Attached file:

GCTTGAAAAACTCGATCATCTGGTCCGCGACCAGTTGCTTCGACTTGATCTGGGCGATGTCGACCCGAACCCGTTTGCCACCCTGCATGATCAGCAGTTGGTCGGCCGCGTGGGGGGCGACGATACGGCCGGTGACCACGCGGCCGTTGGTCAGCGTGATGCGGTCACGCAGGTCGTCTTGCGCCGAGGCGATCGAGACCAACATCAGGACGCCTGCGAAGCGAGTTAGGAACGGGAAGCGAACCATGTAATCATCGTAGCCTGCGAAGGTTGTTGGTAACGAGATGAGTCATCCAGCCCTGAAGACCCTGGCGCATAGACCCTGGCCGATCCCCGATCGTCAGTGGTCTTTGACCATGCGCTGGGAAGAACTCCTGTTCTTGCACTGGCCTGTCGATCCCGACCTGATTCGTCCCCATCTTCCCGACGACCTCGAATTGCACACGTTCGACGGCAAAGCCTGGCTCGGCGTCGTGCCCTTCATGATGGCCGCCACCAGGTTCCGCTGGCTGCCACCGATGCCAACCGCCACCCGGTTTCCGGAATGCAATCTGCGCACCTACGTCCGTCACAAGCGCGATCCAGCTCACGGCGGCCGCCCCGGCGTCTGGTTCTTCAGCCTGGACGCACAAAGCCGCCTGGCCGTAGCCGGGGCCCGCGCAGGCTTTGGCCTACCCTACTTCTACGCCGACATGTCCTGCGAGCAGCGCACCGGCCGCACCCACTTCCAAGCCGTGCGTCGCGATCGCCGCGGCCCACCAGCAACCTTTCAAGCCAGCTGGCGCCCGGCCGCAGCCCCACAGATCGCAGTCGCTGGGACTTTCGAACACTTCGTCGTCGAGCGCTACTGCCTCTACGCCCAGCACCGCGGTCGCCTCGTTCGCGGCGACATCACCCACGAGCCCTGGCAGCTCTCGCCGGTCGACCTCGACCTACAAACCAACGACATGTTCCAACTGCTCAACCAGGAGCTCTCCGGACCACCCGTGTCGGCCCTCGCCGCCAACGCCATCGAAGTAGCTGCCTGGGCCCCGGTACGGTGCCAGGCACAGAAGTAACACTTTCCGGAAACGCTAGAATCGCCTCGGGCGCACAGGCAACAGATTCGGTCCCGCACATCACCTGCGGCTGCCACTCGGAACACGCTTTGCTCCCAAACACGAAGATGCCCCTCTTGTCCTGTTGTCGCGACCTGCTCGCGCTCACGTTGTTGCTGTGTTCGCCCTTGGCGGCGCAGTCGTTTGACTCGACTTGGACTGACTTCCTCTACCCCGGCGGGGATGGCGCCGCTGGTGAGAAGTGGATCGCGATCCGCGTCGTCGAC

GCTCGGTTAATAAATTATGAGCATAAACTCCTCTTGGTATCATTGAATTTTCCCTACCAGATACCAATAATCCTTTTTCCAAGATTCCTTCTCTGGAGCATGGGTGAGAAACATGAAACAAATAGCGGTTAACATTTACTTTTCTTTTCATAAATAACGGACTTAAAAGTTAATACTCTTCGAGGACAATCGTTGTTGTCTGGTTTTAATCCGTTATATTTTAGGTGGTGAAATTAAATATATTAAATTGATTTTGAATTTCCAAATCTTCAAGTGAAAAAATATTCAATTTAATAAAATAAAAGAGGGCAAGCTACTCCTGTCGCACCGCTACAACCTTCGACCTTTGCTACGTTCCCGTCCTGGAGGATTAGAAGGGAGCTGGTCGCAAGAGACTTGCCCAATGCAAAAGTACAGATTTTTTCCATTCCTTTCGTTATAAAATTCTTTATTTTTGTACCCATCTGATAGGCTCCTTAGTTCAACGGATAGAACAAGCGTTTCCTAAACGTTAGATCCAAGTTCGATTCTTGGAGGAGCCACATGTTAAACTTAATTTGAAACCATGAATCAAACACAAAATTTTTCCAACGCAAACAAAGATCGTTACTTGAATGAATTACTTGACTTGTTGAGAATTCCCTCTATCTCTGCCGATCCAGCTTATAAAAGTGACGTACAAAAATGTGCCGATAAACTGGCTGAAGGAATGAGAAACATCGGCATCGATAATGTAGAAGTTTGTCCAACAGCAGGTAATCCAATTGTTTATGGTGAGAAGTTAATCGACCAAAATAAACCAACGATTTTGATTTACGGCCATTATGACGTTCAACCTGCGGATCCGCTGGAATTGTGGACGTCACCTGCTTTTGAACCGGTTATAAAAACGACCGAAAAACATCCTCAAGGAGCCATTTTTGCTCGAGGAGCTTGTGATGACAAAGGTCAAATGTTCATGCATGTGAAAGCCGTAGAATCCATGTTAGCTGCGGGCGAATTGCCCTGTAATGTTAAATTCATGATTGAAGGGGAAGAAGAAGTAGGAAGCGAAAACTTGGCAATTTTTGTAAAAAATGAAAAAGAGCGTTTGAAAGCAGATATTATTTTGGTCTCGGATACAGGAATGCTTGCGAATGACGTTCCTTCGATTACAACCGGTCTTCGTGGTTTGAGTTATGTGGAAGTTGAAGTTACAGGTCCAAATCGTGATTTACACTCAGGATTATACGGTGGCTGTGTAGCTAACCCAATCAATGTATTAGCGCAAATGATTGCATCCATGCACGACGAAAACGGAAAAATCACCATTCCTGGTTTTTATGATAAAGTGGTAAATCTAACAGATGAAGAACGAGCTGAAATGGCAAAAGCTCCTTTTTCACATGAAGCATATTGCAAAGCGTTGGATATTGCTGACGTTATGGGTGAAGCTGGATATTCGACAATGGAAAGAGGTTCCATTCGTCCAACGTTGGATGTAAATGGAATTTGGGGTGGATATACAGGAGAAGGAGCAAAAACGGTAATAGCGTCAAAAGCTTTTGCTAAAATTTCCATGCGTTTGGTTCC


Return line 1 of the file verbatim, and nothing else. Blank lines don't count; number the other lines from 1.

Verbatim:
GCTTGAAAAACTCGATCATCTGGTCCGCGACCAGTTGCTTCGACTTGATCTGGGCGATGTCGACCCGAACCCGTTTGCCACCCTGCATGATCAGCAGTTGGTCGGCCGCGTGGGGGGCGACGATACGGCCGGTGACCACGCGGCCGTTGGTCAGCGTGATGCGGTCACGCAGGTCGTCTTGCGCCGAGGCGATCGAGACCAACATCAGGACGCCTGCGAAGCGAGTTAGGAACGGGAAGCGAACCATGTAATCATCGTAGCCTGCGAAGGTTGTTGGTAACGAGATGAGTCATCCAGCCCTGAAGACCCTGGCGCATAGACCCTGGCCGATCCCCGATCGTCAGTGGTCTTTGACCATGCGCTGGGAAGAACTCCTGTTCTTGCACTGGCCTGTCGATCCCGACCTGATTCGTCCCCATCTTCCCGACGACCTCGAATTGCACACGTTCGACGGCAAAGCCTGGCTCGGCGTCGTGCCCTTCATGATGGCCGCCACCAGGTTCCGCTGGCTGCCACCGATGCCAACCGCCACCCGGTTTCCGGAATGCAATCTGCGCACCTACGTCCGTCACAAGCGCGATCCAGCTCACGGCGGCCGCCCCGGCGTCTGGTTCTTCAGCCTGGACGCACAAAGCCGCCTGGCCGTAGCCGGGGCCCGCGCAGGCTTTGGCCTACCCTACTTCTACGCCGACATGTCCTGCGAGCAGCGCACCGGCCGCACCCACTTCCAAGCCGTGCGTCGCGATCGCCGCGGCCCACCAGCAACCTTTCAAGCCAGCTGGCGCCCGGCCGCAGCCCCACAGATCGCAGTCGCTGGGACTTTCGAACACTTCGTCGTCGAGCGCTACTGCCTCTACGCCCAGCACCGCGGTCGCCTCGTTCGCGGCGACATCACCCACGAGCCCTGGCAGCTCTCGCCGGTCGACCTCGACCTACAAACCAACGACATGTTCCAACTGCTCAACCAGGAGCTCTCCGGACCACCCGTGTCGGCCCTCGCCGCCAACGCCATCGAAGTAGCTGCCTGGGCCCCGGTACGGTGCCAGGCACAGAAGTAACACTTTCCGGAAACGCTAGAATCGCCTCGGGCGCACAGGCAACAGATTCGGTCCCGCACATCACCTGCGGCTGCCACTCGGAACACGCTTTGCTCCCAAACACGAAGATGCCCCTCTTGTCCTGTTGTCGCGACCTGCTCGCGCTCACGTTGTTGCTGTGTTCGCCCTTGGCGGCGCAGTCGTTTGACTCGACTTGGACTGACTTCCTCTACCCCGGCGGGGATGGCGCCGCTGGTGAGAAGTGGATCGCGATCCGCGTCGTCGAC